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Cortisol is released in response to stress and low blood-glucose concentration. It functions to increase blood sugar through gluconeogenesis, to suppress the immune system, and to aid in the metabolism of fat, protein, and carbohydrates.

Our inner clock can explain why long-term stress or corticosteroid medicine containing cortisone can lead to weight gain.

American researchers have studied how the body transforms specific precursor cells to fat cells, and how it is in turn affected by the stress hormone cortisol.

The levels of cortisol usually vary during the day, with higher levels in the morning to activate us after a nights sleep. However, our inner body’s clock can be disrupted when the body is receiving cortisol continuously or at times during the day. With our overactive endocrine glands of the brain result in the periodic release of hormones.

This can happen due to prolonged stress or in corticosteroid therapy with cortisone being converted into cortisol in the body. Medicinal products with cortisone are used, for example, in rheumatic diseases and severe asthma.

A healthy person’s level of glucocorticoids rises and falls in a circadian 24-hour cycle, peaking around 8 a.m., dropping to its lowest around 3 a.m. the next day, and then rising back to its peak about five hours later. The rise is a wake-up signal that gets us moving and turns on our appetites. The glucocorticoid levels in our bloodstream are also increased by stress — short spikes are induced by short-term stress, such as exercise, and sustained levels are caused by chronic stress.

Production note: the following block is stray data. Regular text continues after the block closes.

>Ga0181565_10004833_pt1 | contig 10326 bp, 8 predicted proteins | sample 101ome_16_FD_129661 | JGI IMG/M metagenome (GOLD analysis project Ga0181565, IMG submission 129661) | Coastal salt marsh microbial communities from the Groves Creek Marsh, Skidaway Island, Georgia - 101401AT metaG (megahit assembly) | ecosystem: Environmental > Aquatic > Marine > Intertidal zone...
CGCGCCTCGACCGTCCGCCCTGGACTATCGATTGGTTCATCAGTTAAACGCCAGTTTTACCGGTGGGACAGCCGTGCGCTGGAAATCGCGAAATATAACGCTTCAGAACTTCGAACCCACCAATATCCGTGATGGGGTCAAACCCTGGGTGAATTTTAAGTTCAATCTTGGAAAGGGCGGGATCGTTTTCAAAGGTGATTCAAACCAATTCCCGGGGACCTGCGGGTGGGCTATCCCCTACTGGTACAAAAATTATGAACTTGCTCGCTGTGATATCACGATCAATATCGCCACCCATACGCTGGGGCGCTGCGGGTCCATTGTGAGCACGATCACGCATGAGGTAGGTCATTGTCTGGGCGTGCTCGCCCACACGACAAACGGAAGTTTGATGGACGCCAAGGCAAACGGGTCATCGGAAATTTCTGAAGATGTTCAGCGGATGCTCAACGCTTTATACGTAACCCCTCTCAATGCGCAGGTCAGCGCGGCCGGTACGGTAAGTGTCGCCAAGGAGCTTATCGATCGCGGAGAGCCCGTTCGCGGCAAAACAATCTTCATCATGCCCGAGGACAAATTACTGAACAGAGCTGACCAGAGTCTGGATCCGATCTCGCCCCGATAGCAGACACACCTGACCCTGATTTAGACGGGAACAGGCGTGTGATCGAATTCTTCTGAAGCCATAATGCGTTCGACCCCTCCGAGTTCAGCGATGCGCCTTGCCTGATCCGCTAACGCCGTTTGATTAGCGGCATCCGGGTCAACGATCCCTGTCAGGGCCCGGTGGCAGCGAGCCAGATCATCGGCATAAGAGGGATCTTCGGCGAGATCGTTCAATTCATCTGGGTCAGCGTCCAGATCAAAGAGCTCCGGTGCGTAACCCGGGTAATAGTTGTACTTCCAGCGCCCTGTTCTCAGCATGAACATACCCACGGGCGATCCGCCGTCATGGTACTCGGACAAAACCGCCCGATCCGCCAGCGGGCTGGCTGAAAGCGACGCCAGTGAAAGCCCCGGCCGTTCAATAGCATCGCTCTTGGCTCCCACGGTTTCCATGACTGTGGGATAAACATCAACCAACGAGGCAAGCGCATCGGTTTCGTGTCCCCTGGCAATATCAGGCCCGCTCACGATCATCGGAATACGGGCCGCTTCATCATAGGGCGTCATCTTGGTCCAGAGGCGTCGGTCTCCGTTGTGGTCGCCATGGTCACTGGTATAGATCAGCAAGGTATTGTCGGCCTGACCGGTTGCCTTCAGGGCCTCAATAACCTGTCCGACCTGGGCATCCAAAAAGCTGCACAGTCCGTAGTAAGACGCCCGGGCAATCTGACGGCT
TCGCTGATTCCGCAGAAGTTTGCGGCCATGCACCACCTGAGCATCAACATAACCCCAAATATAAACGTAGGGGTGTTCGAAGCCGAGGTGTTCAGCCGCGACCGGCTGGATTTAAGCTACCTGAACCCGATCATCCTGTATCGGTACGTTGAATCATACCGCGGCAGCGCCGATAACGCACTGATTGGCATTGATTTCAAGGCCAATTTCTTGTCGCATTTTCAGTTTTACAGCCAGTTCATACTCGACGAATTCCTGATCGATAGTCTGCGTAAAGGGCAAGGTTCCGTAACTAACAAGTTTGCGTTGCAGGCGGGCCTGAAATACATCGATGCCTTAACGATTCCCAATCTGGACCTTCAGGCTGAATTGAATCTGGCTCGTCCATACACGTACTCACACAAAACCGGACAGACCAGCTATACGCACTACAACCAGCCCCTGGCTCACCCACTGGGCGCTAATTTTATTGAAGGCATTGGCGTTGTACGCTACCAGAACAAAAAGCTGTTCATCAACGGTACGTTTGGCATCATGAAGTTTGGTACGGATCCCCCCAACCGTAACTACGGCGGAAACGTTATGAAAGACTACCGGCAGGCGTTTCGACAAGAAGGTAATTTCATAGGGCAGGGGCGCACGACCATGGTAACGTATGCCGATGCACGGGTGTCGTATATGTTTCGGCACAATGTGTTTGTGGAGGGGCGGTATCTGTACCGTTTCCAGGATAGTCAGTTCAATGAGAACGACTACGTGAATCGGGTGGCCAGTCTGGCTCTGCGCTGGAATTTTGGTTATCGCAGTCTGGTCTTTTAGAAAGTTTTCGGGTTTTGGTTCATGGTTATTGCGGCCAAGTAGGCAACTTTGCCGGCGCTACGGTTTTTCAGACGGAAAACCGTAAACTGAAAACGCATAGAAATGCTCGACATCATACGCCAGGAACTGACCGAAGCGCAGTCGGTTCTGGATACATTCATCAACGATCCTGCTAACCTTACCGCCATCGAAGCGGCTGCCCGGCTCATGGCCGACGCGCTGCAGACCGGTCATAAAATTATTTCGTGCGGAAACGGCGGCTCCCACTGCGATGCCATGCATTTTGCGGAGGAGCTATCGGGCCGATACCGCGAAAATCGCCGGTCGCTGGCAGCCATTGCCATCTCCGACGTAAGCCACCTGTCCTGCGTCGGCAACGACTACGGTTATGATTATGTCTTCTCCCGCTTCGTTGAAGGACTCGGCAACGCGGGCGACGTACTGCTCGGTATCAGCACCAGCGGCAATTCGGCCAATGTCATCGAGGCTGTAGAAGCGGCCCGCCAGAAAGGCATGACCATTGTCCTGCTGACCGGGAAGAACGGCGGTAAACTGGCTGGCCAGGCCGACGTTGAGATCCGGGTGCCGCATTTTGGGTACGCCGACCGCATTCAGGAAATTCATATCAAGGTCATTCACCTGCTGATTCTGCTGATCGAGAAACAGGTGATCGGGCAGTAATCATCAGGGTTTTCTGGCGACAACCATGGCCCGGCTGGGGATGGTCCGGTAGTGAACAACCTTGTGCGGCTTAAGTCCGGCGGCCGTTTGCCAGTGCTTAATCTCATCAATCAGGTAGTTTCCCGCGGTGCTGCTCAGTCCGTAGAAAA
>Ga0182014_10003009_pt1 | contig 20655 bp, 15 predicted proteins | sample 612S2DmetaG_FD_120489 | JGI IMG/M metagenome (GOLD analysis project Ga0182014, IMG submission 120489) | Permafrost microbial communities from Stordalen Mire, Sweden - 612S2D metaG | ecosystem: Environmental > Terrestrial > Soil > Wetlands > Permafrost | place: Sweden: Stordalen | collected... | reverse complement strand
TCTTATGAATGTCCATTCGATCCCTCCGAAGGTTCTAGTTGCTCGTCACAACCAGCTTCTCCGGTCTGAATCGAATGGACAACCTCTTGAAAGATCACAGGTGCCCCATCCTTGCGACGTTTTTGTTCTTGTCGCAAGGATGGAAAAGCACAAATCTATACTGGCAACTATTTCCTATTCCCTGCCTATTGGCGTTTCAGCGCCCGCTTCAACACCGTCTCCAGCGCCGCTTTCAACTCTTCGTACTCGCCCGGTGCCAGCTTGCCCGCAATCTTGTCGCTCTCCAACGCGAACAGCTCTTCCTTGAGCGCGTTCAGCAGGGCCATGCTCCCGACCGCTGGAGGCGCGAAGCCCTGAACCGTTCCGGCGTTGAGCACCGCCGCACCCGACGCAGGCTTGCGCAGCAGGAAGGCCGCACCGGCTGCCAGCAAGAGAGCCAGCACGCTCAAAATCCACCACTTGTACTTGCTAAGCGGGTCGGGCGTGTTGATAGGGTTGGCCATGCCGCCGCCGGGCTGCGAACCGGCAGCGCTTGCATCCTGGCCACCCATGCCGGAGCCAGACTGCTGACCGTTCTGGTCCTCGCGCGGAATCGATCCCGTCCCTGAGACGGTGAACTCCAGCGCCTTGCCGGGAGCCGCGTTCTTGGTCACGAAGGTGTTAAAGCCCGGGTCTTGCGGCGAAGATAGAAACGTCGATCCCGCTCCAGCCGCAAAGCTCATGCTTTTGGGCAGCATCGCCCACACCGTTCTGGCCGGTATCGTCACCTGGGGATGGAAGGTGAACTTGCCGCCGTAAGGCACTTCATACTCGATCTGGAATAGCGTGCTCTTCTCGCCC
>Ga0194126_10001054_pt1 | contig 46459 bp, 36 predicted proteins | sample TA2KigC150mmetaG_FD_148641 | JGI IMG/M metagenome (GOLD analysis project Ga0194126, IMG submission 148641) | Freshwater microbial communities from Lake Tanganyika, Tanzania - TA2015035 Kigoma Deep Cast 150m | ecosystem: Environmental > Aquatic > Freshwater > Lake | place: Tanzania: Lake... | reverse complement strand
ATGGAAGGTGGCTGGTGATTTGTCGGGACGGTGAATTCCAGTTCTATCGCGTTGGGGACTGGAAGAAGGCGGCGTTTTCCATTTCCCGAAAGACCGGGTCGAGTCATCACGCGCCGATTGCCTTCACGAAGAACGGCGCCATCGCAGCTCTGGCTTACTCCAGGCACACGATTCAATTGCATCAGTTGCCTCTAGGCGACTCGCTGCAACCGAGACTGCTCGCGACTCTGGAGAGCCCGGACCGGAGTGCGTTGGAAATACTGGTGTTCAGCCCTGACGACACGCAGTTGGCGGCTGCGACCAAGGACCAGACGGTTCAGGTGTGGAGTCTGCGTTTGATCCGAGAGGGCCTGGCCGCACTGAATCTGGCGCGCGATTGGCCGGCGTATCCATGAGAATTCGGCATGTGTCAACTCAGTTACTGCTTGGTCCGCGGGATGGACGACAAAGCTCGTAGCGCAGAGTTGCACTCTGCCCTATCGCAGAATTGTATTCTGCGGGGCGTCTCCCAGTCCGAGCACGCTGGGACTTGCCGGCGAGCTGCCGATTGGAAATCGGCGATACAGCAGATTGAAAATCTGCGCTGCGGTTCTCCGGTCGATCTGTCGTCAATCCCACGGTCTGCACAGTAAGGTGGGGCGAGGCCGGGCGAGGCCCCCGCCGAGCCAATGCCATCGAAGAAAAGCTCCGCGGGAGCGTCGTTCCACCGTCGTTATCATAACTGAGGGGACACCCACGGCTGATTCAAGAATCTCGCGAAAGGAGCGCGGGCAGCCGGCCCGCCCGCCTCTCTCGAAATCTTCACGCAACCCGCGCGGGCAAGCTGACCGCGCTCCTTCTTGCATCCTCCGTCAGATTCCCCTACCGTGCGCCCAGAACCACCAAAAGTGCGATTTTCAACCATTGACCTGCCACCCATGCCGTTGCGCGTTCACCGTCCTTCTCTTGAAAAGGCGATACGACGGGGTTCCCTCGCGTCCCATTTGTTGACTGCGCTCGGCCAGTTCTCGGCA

The American researchers have now found that certain molecular processes in mice can be initiated when cortisol levels are high for a long time. These processes cause more cells to be converted into fat cells. When the cortisol levels remain high for more than 12 hours, the body starts to convert more fat cells.

Even though all the mice ate the same amount, only those implanted with glucocorticoids gained weight. The doubling of their fat mass was due to both the creation of new fat cells and the growth of existing fat cells.

“It explains why treatments with glucocorticoid drugs, which are often essential for people with rheumatoid arthritis and asthma to even function, are so linked with obesity, and it suggests ways in which such treatments can be given safely without the common side effects of weight gain and bone loss,”

– Mary Teruel, Ph.D., assistant professor of chemical and systems biology and senior author of the study.

The study results could be helpful in healthcare to reduce the risk of side effects in patients. The research results suggest that even if you get significantly stressed or treat your rheumatoid arthritis with glucocorticoids, you won’t gain weight, as long as stress or glucocorticoid treatment happens only during the day. But if you experience chronic, continuous stress or take glucocorticoids at night, the resulting loss of normal circadian glucocorticoid oscillations will result in significant weight gain


Zahra Bahrami-Nejad et al. A Transcriptional Circuit Filters Oscillating Circadian Hormonal Inputs to Regulate Fat Cell Differentiation. Cell Metabolism April 3, 2018.